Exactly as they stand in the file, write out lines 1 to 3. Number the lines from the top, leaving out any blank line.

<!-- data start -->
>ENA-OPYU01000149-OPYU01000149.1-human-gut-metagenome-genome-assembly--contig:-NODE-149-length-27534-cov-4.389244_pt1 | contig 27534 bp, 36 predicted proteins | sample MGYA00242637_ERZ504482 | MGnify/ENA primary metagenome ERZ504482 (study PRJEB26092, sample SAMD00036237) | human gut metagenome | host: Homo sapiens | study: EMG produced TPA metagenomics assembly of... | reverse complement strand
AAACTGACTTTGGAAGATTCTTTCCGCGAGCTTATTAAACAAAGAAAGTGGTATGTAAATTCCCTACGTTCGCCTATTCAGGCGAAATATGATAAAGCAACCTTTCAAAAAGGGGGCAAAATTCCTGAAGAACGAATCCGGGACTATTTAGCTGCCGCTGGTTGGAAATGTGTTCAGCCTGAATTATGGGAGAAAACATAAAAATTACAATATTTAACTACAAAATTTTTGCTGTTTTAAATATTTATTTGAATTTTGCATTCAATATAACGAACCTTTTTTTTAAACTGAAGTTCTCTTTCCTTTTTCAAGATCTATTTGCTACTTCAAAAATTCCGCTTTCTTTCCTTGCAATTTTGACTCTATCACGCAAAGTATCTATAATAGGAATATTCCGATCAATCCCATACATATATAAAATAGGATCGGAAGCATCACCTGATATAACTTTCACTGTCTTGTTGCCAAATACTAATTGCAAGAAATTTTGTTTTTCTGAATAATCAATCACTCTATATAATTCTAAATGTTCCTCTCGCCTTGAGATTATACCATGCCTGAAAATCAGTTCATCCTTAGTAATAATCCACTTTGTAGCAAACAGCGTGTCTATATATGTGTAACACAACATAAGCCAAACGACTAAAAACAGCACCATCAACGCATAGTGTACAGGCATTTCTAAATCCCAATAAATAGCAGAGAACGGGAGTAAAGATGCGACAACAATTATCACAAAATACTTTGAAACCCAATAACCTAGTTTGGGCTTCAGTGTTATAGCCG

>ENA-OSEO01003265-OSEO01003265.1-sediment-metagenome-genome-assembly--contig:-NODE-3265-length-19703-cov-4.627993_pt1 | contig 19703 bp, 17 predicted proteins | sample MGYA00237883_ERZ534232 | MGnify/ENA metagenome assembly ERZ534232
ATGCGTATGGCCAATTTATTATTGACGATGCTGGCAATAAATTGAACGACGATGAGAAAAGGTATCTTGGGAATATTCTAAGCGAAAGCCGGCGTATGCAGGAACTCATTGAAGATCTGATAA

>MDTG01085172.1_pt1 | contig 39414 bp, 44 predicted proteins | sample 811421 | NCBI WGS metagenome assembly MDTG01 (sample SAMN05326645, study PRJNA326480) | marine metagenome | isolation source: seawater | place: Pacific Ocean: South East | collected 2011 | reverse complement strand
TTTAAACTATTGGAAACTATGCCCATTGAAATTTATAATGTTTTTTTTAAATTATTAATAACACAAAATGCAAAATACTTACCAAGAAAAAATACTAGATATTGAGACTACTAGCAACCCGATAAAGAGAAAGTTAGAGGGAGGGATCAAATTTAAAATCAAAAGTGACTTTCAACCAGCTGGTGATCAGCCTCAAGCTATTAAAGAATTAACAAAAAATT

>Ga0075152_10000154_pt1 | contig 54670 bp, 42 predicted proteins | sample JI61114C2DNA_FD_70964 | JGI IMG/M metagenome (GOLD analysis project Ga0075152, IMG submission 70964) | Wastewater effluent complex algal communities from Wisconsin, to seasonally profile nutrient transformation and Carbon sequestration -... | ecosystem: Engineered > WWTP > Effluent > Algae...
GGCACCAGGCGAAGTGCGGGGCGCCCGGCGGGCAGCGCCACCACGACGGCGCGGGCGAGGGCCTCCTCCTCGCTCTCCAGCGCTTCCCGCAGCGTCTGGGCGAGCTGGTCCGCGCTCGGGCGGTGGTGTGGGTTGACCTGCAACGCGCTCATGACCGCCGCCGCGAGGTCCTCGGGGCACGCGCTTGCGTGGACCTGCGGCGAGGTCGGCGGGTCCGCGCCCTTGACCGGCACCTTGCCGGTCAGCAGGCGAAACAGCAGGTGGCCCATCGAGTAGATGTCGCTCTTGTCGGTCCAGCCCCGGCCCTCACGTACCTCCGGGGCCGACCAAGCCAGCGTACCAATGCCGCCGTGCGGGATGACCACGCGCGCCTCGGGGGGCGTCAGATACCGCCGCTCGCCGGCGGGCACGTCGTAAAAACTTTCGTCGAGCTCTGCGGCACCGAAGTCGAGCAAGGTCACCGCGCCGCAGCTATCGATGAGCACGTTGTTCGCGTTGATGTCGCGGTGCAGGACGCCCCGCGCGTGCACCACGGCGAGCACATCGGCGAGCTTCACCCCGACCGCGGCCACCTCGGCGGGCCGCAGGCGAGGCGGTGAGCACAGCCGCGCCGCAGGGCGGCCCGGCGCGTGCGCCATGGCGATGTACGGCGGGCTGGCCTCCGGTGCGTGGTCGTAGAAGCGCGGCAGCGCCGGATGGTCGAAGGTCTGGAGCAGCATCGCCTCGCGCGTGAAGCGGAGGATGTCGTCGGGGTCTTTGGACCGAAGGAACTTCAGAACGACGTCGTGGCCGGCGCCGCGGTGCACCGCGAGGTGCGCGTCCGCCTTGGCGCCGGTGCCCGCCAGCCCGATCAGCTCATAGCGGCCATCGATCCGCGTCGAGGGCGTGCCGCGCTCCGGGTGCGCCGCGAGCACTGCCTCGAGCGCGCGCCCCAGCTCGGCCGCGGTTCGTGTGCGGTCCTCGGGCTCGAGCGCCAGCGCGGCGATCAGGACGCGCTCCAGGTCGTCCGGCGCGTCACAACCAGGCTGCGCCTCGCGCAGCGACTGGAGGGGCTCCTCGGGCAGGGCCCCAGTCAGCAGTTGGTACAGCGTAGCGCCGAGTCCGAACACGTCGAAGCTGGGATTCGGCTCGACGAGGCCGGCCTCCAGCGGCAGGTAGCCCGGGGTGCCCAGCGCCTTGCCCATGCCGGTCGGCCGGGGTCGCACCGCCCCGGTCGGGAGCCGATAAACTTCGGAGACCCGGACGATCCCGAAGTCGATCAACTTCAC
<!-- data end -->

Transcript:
>ENA-OPYU01000149-OPYU01000149.1-human-gut-metagenome-genome-assembly--contig:-NODE-149-length-27534-cov-4.389244_pt1 | contig 27534 bp, 36 predicted proteins | sample MGYA00242637_ERZ504482 | MGnify/ENA primary metagenome ERZ504482 (study PRJEB26092, sample SAMD00036237) | human gut metagenome | host: Homo sapiens | study: EMG produced TPA metagenomics assembly of... | reverse complement strand
AAACTGACTTTGGAAGATTCTTTCCGCGAGCTTATTAAACAAAGAAAGTGGTATGTAAATTCCCTACGTTCGCCTATTCAGGCGAAATATGATAAAGCAACCTTTCAAAAAGGGGGCAAAATTCCTGAAGAACGAATCCGGGACTATTTAGCTGCCGCTGGTTGGAAATGTGTTCAGCCTGAATTATGGGAGAAAACATAAAAATTACAATATTTAACTACAAAATTTTTGCTGTTTTAAATATTTATTTGAATTTTGCATTCAATATAACGAACCTTTTTTTTAAACTGAAGTTCTCTTTCCTTTTTCAAGATCTATTTGCTACTTCAAAAATTCCGCTTTCTTTCCTTGCAATTTTGACTCTATCACGCAAAGTATCTATAATAGGAATATTCCGATCAATCCCATACATATATAAAATAGGATCGGAAGCATCACCTGATATAACTTTCACTGTCTTGTTGCCAAATACTAATTGCAAGAAATTTTGTTTTTCTGAATAATCAATCACTCTATATAATTCTAAATGTTCCTCTCGCCTTGAGATTATACCATGCCTGAAAATCAGTTCATCCTTAGTAATAATCCACTTTGTAGCAAACAGCGTGTCTATATATGTGTAACACAACATAAGCCAAACGACTAAAAACAGCACCATCAACGCATAGTGTACAGGCATTTCTAAATCCCAATAAATAGCAGAGAACGGGAGTAAAGATGCGACAACAATTATCACAAAATACTTTGAAACCCAATAACCTAGTTTGGGCTTCAGTGTTATAGCCG

>ENA-OSEO01003265-OSEO01003265.1-sediment-metagenome-genome-assembly--contig:-NODE-3265-length-19703-cov-4.627993_pt1 | contig 19703 bp, 17 predicted proteins | sample MGYA00237883_ERZ534232 | MGnify/ENA metagenome assembly ERZ534232